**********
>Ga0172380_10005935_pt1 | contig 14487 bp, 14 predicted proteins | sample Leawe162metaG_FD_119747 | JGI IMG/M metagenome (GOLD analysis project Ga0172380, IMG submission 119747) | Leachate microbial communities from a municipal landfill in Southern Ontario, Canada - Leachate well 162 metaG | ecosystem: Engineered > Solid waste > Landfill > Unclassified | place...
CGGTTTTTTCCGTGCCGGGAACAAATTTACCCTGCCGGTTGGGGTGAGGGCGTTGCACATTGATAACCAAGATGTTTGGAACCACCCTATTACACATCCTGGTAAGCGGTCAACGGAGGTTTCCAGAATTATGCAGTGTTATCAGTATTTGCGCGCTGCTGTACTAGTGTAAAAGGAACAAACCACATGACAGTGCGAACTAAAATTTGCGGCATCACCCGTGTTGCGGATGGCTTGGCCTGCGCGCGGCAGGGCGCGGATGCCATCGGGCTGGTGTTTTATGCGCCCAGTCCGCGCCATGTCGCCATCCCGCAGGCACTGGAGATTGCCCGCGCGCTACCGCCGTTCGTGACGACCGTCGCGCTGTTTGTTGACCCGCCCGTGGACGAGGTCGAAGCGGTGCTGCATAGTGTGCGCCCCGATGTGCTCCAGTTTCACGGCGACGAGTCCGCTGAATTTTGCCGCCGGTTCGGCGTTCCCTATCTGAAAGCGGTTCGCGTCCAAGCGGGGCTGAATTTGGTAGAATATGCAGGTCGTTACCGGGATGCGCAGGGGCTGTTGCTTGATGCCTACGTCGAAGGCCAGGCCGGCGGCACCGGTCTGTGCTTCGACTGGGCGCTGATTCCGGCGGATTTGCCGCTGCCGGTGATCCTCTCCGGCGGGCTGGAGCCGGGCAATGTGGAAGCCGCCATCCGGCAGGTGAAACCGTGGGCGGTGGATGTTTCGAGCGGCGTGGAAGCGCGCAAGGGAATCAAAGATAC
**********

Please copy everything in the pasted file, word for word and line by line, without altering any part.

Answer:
>Ga0172380_10005935_pt1 | contig 14487 bp, 14 predicted proteins | sample Leawe162metaG_FD_119747 | JGI IMG/M metagenome (GOLD analysis project Ga0172380, IMG submission 119747) | Leachate microbial communities from a municipal landfill in Southern Ontario, Canada - Leachate well 162 metaG | ecosystem: Engineered > Solid waste > Landfill > Unclassified | place...
CGGTTTTTTCCGTGCCGGGAACAAATTTACCCTGCCGGTTGGGGTGAGGGCGTTGCACATTGATAACCAAGATGTTTGGAACCACCCTATTACACATCCTGGTAAGCGGTCAACGGAGGTTTCCAGAATTATGCAGTGTTATCAGTATTTGCGCGCTGCTGTACTAGTGTAAAAGGAACAAACCACATGACAGTGCGAACTAAAATTTGCGGCATCACCCGTGTTGCGGATGGCTTGGCCTGCGCGCGGCAGGGCGCGGATGCCATCGGGCTGGTGTTTTATGCGCCCAGTCCGCGCCATGTCGCCATCCCGCAGGCACTGGAGATTGCCCGCGCGCTACCGCCGTTCGTGACGACCGTCGCGCTGTTTGTTGACCCGCCCGTGGACGAGGTCGAAGCGGTGCTGCATAGTGTGCGCCCCGATGTGCTCCAGTTTCACGGCGACGAGTCCGCTGAATTTTGCCGCCGGTTCGGCGTTCCCTATCTGAAAGCGGTTCGCGTCCAAGCGGGGCTGAATTTGGTAGAATATGCAGGTCGTTACCGGGATGCGCAGGGGCTGTTGCTTGATGCCTACGTCGAAGGCCAGGCCGGCGGCACCGGTCTGTGCTTCGACTGGGCGCTGATTCCGGCGGATTTGCCGCTGCCGGTGATCCTCTCCGGCGGGCTGGAGCCGGGCAATGTGGAAGCCGCCATCCGGCAGGTGAAACCGTGGGCGGTGGATGTTTCGAGCGGCGTGGAAGCGCGCAAGGGAATCAAAGATAC